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UAlbany Opens New Life Sciences Research Building
New facility dramatically expands the space and tools available to support
UAlbany scientists deciphering the molecular mysteries of life and disease

Contact: Michael Parker (518) 437-4980

ALBANY, N.Y. (October 13, 2004) -- The University at Albany officially opened its new Life Sciences Research Building (LSRB) today at the University’s uptown campus. The 194,000 square-foot, state-of-the-art facility dramatically expands the space and technology available to support a broad spectrum of life sciences research.

“This magnificent new building will gather the University at Albany’s leading research minds under one roof to facilitate interdisciplinary collaboration in the fields of biology, chemistry and bio-chemistry,” said State University of New York Chancellor Robert L. King. “This initiative is at the heart of our vision for the State University of New York. We owe our gratitude to Governor Pataki’s vision and the approval of the Legislature for their efforts in furthering research throughout the state.”

"The opening of the Life Sciences Research Building signals the next era of scientific research at UAlbany," said Interim President John R. Ryan. "This world-class facility will support star researchers and, importantly, attract new ones while promoting scientific collaboration and research synergy in New York’s capital region."

“The Life Sciences Research Building is the culmination of many years of planning by dedicated faculty members in the College and University administration officials,” said Dean Joan Wick-Pelletier of the College of Arts and Sciences. “It is an important step in our expanding initiative into timely research in the life sciences.”

The LSRB, designed by the Hillier Architecture group, provides a focus for collaborative interactions among research scientists representing a range of scientific disciplines, with emphasis on the structure, function and regulation of genes and biologically active molecules and materials. This research will be critical to deciphering the molecular secrets of life and disease and to designing new or more effective treatments.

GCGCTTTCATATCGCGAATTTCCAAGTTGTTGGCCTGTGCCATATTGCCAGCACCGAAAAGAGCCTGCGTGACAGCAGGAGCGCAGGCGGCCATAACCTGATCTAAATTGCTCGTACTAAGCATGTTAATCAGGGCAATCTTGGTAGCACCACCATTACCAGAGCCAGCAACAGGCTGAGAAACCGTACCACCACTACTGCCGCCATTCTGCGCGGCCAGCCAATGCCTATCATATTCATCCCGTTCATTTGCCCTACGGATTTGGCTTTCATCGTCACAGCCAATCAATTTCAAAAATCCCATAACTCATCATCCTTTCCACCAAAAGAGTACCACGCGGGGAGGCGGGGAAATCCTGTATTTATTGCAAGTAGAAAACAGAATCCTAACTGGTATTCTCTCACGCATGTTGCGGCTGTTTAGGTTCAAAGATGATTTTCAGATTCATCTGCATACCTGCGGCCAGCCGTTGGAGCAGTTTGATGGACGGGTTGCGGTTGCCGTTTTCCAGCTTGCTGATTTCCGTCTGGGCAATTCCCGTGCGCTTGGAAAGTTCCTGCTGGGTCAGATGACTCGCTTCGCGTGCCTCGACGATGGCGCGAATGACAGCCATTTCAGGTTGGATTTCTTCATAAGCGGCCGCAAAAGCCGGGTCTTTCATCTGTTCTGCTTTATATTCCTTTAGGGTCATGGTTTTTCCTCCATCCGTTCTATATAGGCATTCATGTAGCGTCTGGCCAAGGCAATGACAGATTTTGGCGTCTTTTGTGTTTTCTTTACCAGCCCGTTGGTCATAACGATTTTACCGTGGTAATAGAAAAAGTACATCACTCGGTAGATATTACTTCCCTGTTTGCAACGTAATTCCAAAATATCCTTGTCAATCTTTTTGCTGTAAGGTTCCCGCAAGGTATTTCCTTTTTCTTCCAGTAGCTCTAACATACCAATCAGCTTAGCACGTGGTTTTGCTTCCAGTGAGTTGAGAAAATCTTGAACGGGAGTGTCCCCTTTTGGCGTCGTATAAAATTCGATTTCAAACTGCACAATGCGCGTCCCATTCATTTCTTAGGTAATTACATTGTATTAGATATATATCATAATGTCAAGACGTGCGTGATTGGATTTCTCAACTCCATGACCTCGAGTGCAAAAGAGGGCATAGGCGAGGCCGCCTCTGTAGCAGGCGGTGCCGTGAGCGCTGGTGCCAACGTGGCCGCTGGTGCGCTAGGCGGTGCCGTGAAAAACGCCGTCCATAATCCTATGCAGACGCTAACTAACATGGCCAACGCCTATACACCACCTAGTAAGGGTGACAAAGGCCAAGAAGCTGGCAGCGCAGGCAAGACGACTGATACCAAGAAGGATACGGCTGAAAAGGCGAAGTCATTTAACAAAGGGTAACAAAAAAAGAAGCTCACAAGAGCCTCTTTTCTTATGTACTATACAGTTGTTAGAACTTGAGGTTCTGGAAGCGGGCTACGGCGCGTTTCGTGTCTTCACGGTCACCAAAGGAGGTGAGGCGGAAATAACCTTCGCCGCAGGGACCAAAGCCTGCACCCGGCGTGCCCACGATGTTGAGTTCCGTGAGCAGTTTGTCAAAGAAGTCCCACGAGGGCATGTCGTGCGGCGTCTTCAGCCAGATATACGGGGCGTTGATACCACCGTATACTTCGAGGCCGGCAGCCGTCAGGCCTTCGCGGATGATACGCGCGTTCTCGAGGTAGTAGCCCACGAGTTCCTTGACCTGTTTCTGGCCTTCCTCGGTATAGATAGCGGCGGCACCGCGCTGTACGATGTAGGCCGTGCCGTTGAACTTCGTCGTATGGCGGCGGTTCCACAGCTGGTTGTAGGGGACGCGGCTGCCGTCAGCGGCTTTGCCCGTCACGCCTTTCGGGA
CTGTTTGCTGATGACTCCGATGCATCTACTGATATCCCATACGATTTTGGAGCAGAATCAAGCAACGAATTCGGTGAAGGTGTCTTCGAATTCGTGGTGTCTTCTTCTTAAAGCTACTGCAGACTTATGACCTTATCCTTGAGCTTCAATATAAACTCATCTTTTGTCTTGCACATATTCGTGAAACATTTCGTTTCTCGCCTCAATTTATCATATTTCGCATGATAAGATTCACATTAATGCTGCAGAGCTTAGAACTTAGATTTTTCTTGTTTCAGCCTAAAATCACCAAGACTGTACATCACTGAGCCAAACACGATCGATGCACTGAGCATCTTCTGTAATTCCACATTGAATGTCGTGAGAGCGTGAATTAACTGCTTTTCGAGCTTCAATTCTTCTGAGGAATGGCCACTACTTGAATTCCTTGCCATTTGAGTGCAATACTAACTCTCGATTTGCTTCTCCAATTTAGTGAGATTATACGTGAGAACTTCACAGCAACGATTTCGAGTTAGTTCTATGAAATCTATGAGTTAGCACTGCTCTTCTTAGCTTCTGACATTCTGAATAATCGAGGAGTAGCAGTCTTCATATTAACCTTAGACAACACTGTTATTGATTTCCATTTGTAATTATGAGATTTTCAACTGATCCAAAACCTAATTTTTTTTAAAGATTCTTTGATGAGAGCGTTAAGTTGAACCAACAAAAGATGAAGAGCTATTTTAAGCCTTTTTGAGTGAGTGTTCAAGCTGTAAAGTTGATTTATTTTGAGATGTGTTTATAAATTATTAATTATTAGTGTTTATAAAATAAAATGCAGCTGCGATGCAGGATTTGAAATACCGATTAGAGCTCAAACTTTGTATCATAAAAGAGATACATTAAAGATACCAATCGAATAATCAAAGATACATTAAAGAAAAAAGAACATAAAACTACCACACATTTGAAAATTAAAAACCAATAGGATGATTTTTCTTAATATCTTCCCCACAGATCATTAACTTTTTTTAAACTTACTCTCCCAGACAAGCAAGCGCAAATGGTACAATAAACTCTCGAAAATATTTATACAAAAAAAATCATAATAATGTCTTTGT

Conceived as the centerpiece to the University at Albany’s Master Plan to build nationally-ranked strength in research, the LSRB was constructed with the goal of understanding and conquering major diseases and other serious afflictions, as well as grasping and ultimately directing the fundamental life processes. As construction began in the fall of 2001, the concentration on merging state-of-the-art equipment and facilities to lead researchers across an array of disciplines envisioned the manner in which scientific investigations of 21st century will be conducted.

The LSRB brings together scientists studying imaging, tissue culture, X-ray crystallography, bioinformatics and molecular modeling to push the frontiers of knowledge, and in turn attract and expand opportunities for top graduate students seeking an education grounded in the latest research technologies.

The new building features sophisticated core research facilities, with such equipment as a $1.6 million nuclear magnetic resonance spectrometer used to elucidate the 3-D structure of proteins. Already operating is the bioinformatics core, a 75-node computer server cluster for research in computational biology and bioinformatics, supporting investigations in such areas as genome evolution statistics. The cluster provides processing capacity and enhanced multitasking ability, producing calculations roughly 150 times faster than UAlbany researchers’ current systems allow. LSRB laboratories are designed to foster collaborative investigations and research synergies among scientists.

In addition, the LSRB is equipped with a new high-tech auditorium, wired with data and power ports to every seat and equipped for teleconferencing and satellite broadcasting. The auditorium has been named in honor of Constance and Thomas D’Ambra in recognition of their $1 million gift, which launched the Life Sciences Research Initiative campaign. D' Ambra, who is chair, president and CEO of Albany Molecular Research, Inc., has served as chair of UAlbany's campaign to raise $20 million in private funding to support life sciences research.

"Connie and I are honored to be part of this important initiative," he said. "We believe that the University at Albany's impressive efforts to build research excellence in the sciences will continue to play a key role in building the economic strength of the Capital Region and in growing our local biotechnology industry throughout Tech Valley."

The $78 million facility, a visionary investment in the future of New York, was made possible by Governor George E. Pataki, the New York State Legislature, Chancellor Robert L. King, and corporate, foundation and individual supporters.

Related link: Life Sciences Research Initiative

 


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